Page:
GST schedule for goods released to let businesses brace for July rollout
- India may allow only commercial coal mining in the future
- Porsche to launch electric car in India in early 2020
- ONGC Videsh drops plan to build LNG export facility in Iran
- Fans gather outside Sridevi house in Lokhandwala, body to arrive tonight
- Govt ropes in IIFT, ICAI to improve ease of doing business ranking
Srinagar: Dairy products like milk and natural honey will not be taxed but cellphones will be taxed at 12% and cigarettes and cars will attract the highest tax rate of 28% plus cess under the proposed goods and services tax (GST) regime kicking in from 1 July, according to the detailed list of tax rates released late on Thursday evening by the federal indirect tax body, the GST Council.
Making the schedule of aligning all goods in the five slabs of taxation—5%, 12%, 18%, 28% and 28% plus cess—on the same day of the Council taking the decision gives clarity to businesses, aiding their transition to the new unified indirect tax system that eliminates entry barriers and will help create a single national market.
Businesses have about 40 days to brace for the transition with full clarity on the tax rates. Most large companies have already put in place software systems for GST.
The GST Council will decide on placing various services in either of the 12% or 18% rate on Friday. It will also try to arrive at a consensus on a few items such as biris, gold jewellery and footwear that are of relevance to specific states.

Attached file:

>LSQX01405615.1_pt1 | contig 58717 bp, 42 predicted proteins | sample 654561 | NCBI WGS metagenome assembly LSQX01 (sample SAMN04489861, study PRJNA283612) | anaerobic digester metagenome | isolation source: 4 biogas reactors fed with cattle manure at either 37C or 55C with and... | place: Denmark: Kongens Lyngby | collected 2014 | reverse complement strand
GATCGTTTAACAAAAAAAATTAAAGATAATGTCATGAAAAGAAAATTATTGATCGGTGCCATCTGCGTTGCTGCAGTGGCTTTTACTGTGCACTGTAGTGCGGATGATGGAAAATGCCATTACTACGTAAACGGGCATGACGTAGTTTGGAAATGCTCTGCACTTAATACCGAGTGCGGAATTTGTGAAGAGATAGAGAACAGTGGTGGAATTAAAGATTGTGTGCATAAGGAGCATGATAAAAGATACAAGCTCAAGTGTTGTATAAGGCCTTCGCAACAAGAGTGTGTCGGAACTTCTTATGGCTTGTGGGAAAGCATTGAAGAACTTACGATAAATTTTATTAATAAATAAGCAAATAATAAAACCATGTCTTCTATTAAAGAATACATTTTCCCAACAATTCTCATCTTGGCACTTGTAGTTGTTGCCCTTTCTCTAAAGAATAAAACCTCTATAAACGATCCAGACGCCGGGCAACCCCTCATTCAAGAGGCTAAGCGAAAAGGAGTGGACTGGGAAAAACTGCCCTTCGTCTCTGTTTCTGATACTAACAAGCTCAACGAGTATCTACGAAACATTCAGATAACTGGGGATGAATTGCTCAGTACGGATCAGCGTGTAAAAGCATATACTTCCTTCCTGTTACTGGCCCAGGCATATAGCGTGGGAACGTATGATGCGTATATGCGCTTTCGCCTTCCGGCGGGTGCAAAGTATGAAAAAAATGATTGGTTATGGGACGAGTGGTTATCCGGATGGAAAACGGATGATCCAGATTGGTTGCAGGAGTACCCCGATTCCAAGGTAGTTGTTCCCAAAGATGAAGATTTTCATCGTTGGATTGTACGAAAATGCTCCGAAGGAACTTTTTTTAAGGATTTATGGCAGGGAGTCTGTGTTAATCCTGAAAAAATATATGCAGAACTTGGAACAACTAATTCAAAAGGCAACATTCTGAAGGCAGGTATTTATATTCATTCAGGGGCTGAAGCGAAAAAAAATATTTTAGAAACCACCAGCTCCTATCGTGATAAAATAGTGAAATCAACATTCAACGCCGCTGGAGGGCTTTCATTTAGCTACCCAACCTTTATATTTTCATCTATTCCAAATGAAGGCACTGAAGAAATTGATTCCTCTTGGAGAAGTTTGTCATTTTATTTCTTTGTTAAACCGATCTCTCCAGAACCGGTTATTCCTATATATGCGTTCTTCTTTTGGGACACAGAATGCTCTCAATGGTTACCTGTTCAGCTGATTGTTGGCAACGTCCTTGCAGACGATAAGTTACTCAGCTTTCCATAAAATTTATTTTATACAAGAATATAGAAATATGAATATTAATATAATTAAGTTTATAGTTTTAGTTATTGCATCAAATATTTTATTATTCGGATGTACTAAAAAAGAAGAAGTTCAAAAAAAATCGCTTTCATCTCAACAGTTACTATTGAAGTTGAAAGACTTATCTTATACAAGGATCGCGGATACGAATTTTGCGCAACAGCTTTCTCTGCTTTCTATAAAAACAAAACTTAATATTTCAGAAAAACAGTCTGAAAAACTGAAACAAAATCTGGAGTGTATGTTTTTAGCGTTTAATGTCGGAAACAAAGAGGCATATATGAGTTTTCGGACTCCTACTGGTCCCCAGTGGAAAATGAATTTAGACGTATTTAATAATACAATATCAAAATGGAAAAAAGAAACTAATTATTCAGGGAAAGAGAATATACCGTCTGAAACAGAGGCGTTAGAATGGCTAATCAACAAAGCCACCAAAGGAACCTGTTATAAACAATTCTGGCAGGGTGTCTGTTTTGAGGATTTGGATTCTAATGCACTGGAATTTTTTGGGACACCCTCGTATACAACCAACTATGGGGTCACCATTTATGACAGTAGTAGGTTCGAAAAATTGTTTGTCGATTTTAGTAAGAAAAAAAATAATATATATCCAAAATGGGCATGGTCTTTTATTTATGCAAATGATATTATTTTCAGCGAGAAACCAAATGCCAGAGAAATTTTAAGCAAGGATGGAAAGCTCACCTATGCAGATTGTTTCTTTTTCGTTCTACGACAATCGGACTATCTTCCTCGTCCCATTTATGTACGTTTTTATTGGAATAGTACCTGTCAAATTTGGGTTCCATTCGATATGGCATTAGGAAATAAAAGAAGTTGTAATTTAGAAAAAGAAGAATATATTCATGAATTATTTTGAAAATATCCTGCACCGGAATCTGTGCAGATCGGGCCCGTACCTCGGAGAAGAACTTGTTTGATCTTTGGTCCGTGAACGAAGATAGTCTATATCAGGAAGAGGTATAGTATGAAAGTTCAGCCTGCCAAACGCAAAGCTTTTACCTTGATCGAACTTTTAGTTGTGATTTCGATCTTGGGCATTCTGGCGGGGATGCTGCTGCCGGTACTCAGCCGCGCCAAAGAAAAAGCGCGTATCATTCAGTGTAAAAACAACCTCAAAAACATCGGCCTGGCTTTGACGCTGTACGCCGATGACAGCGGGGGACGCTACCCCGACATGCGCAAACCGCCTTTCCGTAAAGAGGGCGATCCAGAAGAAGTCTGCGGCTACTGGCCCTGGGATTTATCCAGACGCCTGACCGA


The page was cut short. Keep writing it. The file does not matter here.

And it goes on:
The Council specified that the list of fitting goods into various tax slabs might undergo some changes, giving a window to stakeholders to quickly get their concerns addressed before the transition. “The Council has broadly approved the GST rates for goods at nil rate, 5%, 12%, 18% and 28% to be levied on certain goods... it will be subject to further vetting during which the list may undergo some changes,” said the chapter-wise GST schedule for goods uploaded on the website of the Central Board of Excise and Customs (CBEC).
As per the schedule, primary food items like eggs, dairy produce, meat and most fish varieties which are not frozen attract no GST. Frozen or processed fish will attract 5%, while frozen meat will be taxed at 12%. Butter will be taxed at 12%, while condensed milk will get taxed at 18%. Watches of different classification are placed in the 18% and 28% slabs, while medical instruments will bear a tax of 5% to 28% depending on the classification and mass use nature. Contact lenses will be taxed at 12%.
Since indirect taxes apply to the rich as well as the poor alike, unlike income tax, the incidence of which on an individual progresses with income levels, the effort is to keep mass use and essential commodities at the nil or the lowest GST slab.
The CBEC also uploaded the list of items falling in the highest slab of 28% which will also attract a cess. These items currently bear the highest incidence of central excise duty and state-level value added tax (VAT) because of their luxury or sin good status. In a revenue neutral transition to the GST, the tax incidence on them in excess of 28% GST is classified as a cess and will go to the corpus for compensating states for their revenue loss in the shift to GST.
In this segment, in addition to the 28% GST rate, pan masala will attract a 60% cess, aerated water and lemonade a 12% cess and unmanufactured tobacco 71%. Cigarettes will attract 5% cess and a specific duty ranging from Rs1,591 to Rs2,876 per thousand sticks depending on their length and on whether a filter is attached.
Large cars with a capacity to carry 10-13 persons, sports utility vehicles that are more than 4 metres long and have an engine capacity of more than 1,500 cc, as well as mid-segment hybrid cars with engine capacity less than 1,500 cc will bear a 15% cess over and above the 28% GST rate. In the case of small petrol cars up to 1,200 cc and diesel cars up to 1,500 cc, the cess is 1%. Aircraft for personal use and yachts used for pleasure or sports will bear a 3% cess.